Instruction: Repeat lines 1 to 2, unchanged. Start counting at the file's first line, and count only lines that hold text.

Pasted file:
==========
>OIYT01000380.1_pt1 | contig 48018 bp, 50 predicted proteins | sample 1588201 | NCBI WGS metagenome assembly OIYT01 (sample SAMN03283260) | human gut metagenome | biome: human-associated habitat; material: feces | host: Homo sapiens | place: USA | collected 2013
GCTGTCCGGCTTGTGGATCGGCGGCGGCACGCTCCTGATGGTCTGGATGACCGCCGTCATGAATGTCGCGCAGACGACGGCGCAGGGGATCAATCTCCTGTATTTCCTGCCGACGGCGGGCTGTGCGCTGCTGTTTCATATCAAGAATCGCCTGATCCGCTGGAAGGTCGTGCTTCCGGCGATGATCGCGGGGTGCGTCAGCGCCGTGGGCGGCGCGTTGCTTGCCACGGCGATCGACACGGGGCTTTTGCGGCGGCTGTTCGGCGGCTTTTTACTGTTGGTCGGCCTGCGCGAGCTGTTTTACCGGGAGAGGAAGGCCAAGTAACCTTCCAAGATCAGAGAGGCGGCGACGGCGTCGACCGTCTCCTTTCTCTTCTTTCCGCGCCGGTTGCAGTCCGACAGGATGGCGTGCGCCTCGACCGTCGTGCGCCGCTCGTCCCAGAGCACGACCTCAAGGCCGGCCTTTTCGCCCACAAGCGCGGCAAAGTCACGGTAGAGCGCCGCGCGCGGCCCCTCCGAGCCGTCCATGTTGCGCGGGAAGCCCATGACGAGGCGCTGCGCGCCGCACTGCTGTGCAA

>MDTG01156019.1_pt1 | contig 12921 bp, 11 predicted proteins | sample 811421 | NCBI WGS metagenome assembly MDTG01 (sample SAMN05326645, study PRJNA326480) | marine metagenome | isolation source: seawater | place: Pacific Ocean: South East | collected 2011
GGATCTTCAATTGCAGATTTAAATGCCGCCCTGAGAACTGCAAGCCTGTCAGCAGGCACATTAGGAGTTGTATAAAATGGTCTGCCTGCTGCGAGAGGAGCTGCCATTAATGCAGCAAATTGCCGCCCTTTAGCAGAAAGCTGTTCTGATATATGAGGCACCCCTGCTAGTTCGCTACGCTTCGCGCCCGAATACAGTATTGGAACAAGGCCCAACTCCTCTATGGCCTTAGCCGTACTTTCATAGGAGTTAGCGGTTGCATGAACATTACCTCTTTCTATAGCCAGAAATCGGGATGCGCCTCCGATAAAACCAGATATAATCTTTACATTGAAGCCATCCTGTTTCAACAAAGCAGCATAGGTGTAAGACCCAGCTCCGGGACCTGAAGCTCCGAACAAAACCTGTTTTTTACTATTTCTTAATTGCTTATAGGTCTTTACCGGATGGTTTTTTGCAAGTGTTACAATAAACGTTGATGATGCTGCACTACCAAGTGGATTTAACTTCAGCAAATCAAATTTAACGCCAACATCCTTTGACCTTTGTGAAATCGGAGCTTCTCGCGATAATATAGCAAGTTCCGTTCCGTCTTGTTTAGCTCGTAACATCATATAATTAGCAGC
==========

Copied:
>OIYT01000380.1_pt1 | contig 48018 bp, 50 predicted proteins | sample 1588201 | NCBI WGS metagenome assembly OIYT01 (sample SAMN03283260) | human gut metagenome | biome: human-associated habitat; material: feces | host: Homo sapiens | place: USA | collected 2013
GCTGTCCGGCTTGTGGATCGGCGGCGGCACGCTCCTGATGGTCTGGATGACCGCCGTCATGAATGTCGCGCAGACGACGGCGCAGGGGATCAATCTCCTGTATTTCCTGCCGACGGCGGGCTGTGCGCTGCTGTTTCATATCAAGAATCGCCTGATCCGCTGGAAGGTCGTGCTTCCGGCGATGATCGCGGGGTGCGTCAGCGCCGTGGGCGGCGCGTTGCTTGCCACGGCGATCGACACGGGGCTTTTGCGGCGGCTGTTCGGCGGCTTTTTACTGTTGGTCGGCCTGCGCGAGCTGTTTTACCGGGAGAGGAAGGCCAAGTAACCTTCCAAGATCAGAGAGGCGGCGACGGCGTCGACCGTCTCCTTTCTCTTCTTTCCGCGCCGGTTGCAGTCCGACAGGATGGCGTGCGCCTCGACCGTCGTGCGCCGCTCGTCCCAGAGCACGACCTCAAGGCCGGCCTTTTCGCCCACAAGCGCGGCAAAGTCACGGTAGAGCGCCGCGCGCGGCCCCTCCGAGCCGTCCATGTTGCGCGGGAAGCCCATGACGAGGCGCTGCGCGCCGCACTGCTGTGCAA